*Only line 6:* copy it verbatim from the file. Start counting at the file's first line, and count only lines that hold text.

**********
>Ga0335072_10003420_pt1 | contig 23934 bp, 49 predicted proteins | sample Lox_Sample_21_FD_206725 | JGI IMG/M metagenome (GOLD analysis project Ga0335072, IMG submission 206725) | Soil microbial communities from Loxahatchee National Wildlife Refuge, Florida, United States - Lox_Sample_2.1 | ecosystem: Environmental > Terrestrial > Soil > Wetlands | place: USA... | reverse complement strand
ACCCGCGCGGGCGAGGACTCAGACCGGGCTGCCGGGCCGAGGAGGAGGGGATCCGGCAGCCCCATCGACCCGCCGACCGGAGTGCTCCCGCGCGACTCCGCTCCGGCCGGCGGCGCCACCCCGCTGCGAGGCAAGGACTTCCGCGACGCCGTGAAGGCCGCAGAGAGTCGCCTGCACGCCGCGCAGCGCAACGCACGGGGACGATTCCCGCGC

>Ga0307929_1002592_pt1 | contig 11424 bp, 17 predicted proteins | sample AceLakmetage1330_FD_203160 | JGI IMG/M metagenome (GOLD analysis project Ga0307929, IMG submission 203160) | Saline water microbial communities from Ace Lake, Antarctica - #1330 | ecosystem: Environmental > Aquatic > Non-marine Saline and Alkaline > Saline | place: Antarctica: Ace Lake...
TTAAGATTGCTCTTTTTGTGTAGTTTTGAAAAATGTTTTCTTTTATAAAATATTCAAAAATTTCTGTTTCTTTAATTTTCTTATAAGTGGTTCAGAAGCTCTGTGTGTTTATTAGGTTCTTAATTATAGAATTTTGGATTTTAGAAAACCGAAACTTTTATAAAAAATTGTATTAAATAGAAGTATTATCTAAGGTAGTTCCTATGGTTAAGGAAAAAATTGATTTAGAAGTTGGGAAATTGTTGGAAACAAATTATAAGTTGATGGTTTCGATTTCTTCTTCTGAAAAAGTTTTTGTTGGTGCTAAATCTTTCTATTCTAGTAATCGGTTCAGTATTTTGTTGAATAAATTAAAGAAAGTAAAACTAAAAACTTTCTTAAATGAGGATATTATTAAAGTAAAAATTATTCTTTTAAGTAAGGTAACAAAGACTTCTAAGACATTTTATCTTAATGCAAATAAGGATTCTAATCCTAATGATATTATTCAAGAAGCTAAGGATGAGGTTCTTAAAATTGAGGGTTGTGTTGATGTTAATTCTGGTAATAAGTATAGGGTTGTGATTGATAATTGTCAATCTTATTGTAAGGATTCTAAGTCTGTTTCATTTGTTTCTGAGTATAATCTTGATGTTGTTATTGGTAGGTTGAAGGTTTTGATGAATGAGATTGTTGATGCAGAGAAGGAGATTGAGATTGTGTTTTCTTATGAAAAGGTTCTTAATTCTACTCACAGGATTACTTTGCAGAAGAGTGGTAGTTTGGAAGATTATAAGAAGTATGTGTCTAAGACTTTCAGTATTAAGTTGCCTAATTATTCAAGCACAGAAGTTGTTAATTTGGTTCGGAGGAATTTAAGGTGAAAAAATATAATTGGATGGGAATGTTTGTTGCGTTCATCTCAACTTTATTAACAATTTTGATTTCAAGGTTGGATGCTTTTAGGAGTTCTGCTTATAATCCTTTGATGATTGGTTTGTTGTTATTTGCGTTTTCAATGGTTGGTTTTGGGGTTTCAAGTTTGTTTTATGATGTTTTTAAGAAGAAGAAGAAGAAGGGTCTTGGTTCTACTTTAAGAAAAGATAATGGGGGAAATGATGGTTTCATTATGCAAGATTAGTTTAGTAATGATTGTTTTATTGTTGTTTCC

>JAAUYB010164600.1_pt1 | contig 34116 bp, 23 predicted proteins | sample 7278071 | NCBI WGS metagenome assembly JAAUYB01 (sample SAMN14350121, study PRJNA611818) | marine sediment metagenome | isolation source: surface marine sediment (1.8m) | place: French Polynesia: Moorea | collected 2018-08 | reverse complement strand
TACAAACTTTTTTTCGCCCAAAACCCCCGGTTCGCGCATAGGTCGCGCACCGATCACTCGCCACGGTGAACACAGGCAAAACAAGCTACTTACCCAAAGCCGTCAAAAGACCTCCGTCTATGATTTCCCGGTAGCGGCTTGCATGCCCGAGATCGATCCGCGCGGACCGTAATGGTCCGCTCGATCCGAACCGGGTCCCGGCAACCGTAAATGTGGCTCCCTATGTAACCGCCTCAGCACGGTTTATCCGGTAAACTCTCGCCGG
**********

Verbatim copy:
TACAAACTTTTTTTCGCCCAAAACCCCCGGTTCGCGCATAGGTCGCGCACCGATCACTCGCCACGGTGAACACAGGCAAAACAAGCTACTTACCCAAAGCCGTCAAAAGACCTCCGTCTATGATTTCCCGGTAGCGGCTTGCATGCCCGAGATCGATCCGCGCGGACCGTAATGGTCCGCTCGATCCGAACCGGGTCCCGGCAACCGTAAATGTGGCTCCCTATGTAACCGCCTCAGCACGGTTTATCCGGTAAACTCTCGCCGG